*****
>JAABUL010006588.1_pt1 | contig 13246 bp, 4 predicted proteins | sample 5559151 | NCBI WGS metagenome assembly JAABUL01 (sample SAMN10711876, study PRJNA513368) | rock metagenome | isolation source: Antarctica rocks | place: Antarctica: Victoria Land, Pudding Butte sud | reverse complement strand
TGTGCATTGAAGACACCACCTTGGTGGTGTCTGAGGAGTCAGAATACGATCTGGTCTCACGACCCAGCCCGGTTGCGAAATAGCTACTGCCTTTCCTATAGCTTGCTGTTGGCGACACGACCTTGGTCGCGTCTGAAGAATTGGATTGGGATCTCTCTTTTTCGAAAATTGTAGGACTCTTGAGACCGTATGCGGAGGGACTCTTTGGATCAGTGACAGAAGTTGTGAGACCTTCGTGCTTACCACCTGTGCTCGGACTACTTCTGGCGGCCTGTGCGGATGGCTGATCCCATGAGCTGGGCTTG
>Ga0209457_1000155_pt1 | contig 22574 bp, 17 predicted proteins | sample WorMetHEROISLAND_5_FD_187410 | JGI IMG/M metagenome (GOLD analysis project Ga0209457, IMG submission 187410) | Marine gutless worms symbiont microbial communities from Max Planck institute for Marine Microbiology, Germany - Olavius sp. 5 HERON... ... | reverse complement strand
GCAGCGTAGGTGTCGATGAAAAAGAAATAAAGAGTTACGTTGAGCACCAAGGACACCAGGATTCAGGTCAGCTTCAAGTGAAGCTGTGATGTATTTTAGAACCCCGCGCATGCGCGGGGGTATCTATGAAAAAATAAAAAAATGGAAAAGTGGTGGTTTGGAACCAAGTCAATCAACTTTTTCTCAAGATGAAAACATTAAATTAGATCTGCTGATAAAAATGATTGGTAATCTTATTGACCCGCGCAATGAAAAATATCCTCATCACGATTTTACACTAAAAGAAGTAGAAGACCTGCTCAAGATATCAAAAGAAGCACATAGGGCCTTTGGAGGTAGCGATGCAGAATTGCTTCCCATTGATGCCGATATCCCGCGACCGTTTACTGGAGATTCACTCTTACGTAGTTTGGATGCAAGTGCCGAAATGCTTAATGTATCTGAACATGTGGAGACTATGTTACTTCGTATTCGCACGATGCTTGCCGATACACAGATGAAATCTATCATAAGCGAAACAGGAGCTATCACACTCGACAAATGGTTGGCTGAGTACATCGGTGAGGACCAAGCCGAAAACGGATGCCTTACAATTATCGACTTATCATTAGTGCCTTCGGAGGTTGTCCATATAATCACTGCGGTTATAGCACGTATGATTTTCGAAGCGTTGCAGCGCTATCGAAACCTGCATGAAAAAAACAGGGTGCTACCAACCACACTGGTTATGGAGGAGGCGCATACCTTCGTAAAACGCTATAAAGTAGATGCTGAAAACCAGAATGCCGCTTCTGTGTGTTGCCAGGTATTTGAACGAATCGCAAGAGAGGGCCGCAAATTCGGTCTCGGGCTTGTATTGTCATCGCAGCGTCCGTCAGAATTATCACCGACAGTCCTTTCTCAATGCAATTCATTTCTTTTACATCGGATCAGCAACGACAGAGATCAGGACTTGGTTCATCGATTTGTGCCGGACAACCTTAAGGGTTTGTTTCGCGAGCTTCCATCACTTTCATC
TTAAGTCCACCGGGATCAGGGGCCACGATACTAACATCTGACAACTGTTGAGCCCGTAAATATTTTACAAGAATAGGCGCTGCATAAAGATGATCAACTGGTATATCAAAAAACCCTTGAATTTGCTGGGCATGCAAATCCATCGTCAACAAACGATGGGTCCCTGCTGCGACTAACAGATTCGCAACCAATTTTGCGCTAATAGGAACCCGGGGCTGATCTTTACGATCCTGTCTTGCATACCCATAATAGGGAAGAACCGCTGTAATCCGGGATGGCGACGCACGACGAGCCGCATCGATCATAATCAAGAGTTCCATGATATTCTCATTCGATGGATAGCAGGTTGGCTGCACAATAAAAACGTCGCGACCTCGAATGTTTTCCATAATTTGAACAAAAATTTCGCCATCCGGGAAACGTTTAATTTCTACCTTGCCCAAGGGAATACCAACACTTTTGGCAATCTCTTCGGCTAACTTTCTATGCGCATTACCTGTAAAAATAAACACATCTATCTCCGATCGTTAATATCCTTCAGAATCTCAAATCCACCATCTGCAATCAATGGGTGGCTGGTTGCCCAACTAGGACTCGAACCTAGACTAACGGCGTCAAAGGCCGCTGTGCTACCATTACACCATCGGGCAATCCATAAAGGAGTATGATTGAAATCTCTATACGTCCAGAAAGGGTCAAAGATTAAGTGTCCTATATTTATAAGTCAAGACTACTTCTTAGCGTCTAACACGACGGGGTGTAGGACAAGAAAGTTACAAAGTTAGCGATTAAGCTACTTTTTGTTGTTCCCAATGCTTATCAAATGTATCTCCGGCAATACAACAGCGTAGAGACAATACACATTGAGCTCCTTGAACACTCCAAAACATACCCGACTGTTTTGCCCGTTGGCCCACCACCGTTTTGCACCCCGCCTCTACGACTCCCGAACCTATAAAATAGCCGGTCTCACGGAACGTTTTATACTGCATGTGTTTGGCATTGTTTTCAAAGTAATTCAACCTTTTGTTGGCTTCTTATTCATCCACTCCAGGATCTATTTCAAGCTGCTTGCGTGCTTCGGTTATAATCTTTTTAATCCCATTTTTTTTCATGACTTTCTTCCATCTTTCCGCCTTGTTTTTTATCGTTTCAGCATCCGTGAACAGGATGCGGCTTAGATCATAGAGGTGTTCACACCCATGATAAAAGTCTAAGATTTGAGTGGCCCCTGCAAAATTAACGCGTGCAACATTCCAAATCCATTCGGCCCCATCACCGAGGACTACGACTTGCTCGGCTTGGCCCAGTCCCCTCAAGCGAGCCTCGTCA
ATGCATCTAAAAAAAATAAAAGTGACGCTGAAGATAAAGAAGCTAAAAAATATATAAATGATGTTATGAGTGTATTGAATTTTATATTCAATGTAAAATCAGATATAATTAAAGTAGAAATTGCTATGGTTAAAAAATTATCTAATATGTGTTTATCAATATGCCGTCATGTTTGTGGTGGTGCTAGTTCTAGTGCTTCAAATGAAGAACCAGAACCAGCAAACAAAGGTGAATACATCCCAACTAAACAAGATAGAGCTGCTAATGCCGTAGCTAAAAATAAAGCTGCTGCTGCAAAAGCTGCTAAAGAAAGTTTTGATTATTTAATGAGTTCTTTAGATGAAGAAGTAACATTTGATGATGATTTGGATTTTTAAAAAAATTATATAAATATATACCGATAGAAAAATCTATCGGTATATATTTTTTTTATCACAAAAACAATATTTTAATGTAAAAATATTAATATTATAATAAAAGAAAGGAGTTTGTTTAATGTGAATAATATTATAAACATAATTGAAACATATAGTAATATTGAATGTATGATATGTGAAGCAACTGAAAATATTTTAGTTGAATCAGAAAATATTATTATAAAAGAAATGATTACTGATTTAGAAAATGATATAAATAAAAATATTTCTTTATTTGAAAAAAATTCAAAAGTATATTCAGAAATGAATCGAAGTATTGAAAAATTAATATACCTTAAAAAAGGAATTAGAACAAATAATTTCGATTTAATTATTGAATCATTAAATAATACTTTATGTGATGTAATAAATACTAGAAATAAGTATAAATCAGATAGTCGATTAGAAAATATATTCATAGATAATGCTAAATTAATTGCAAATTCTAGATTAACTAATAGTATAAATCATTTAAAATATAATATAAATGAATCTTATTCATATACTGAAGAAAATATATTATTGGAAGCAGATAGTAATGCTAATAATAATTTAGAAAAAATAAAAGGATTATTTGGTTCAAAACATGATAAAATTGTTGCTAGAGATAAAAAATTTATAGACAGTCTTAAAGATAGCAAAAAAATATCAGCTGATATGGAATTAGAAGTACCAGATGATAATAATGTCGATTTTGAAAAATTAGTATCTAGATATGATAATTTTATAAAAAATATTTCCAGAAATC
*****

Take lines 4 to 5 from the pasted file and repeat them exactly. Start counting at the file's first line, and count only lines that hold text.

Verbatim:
GCAGCGTAGGTGTCGATGAAAAAGAAATAAAGAGTTACGTTGAGCACCAAGGACACCAGGATTCAGGTCAGCTTCAAGTGAAGCTGTGATGTATTTTAGAACCCCGCGCATGCGCGGGGGTATCTATGAAAAAATAAAAAAATGGAAAAGTGGTGGTTTGGAACCAAGTCAATCAACTTTTTCTCAAGATGAAAACATTAAATTAGATCTGCTGATAAAAATGATTGGTAATCTTATTGACCCGCGCAATGAAAAATATCCTCATCACGATTTTACACTAAAAGAAGTAGAAGACCTGCTCAAGATATCAAAAGAAGCACATAGGGCCTTTGGAGGTAGCGATGCAGAATTGCTTCCCATTGATGCCGATATCCCGCGACCGTTTACTGGAGATTCACTCTTACGTAGTTTGGATGCAAGTGCCGAAATGCTTAATGTATCTGAACATGTGGAGACTATGTTACTTCGTATTCGCACGATGCTTGCCGATACACAGATGAAATCTATCATAAGCGAAACAGGAGCTATCACACTCGACAAATGGTTGGCTGAGTACATCGGTGAGGACCAAGCCGAAAACGGATGCCTTACAATTATCGACTTATCATTAGTGCCTTCGGAGGTTGTCCATATAATCACTGCGGTTATAGCACGTATGATTTTCGAAGCGTTGCAGCGCTATCGAAACCTGCATGAAAAAAACAGGGTGCTACCAACCACACTGGTTATGGAGGAGGCGCATACCTTCGTAAAACGCTATAAAGTAGATGCTGAAAACCAGAATGCCGCTTCTGTGTGTTGCCAGGTATTTGAACGAATCGCAAGAGAGGGCCGCAAATTCGGTCTCGGGCTTGTATTGTCATCGCAGCGTCCGTCAGAATTATCACCGACAGTCCTTTCTCAATGCAATTCATTTCTTTTACATCGGATCAGCAACGACAGAGATCAGGACTTGGTTCATCGATTTGTGCCGGACAACCTTAAGGGTTTGTTTCGCGAGCTTCCATCACTTTCATC
TTAAGTCCACCGGGATCAGGGGCCACGATACTAACATCTGACAACTGTTGAGCCCGTAAATATTTTACAAGAATAGGCGCTGCATAAAGATGATCAACTGGTATATCAAAAAACCCTTGAATTTGCTGGGCATGCAAATCCATCGTCAACAAACGATGGGTCCCTGCTGCGACTAACAGATTCGCAACCAATTTTGCGCTAATAGGAACCCGGGGCTGATCTTTACGATCCTGTCTTGCATACCCATAATAGGGAAGAACCGCTGTAATCCGGGATGGCGACGCACGACGAGCCGCATCGATCATAATCAAGAGTTCCATGATATTCTCATTCGATGGATAGCAGGTTGGCTGCACAATAAAAACGTCGCGACCTCGAATGTTTTCCATAATTTGAACAAAAATTTCGCCATCCGGGAAACGTTTAATTTCTACCTTGCCCAAGGGAATACCAACACTTTTGGCAATCTCTTCGGCTAACTTTCTATGCGCATTACCTGTAAAAATAAACACATCTATCTCCGATCGTTAATATCCTTCAGAATCTCAAATCCACCATCTGCAATCAATGGGTGGCTGGTTGCCCAACTAGGACTCGAACCTAGACTAACGGCGTCAAAGGCCGCTGTGCTACCATTACACCATCGGGCAATCCATAAAGGAGTATGATTGAAATCTCTATACGTCCAGAAAGGGTCAAAGATTAAGTGTCCTATATTTATAAGTCAAGACTACTTCTTAGCGTCTAACACGACGGGGTGTAGGACAAGAAAGTTACAAAGTTAGCGATTAAGCTACTTTTTGTTGTTCCCAATGCTTATCAAATGTATCTCCGGCAATACAACAGCGTAGAGACAATACACATTGAGCTCCTTGAACACTCCAAAACATACCCGACTGTTTTGCCCGTTGGCCCACCACCGTTTTGCACCCCGCCTCTACGACTCCCGAACCTATAAAATAGCCGGTCTCACGGAACGTTTTATACTGCATGTGTTTGGCATTGTTTTCAAAGTAATTCAACCTTTTGTTGGCTTCTTATTCATCCACTCCAGGATCTATTTCAAGCTGCTTGCGTGCTTCGGTTATAATCTTTTTAATCCCATTTTTTTTCATGACTTTCTTCCATCTTTCCGCCTTGTTTTTTATCGTTTCAGCATCCGTGAACAGGATGCGGCTTAGATCATAGAGGTGTTCACACCCATGATAAAAGTCTAAGATTTGAGTGGCCCCTGCAAAATTAACGCGTGCAACATTCCAAATCCATTCGGCCCCATCACCGAGGACTACGACTTGCTCGGCTTGGCCCAGTCCCCTCAAGCGAGCCTCGTCA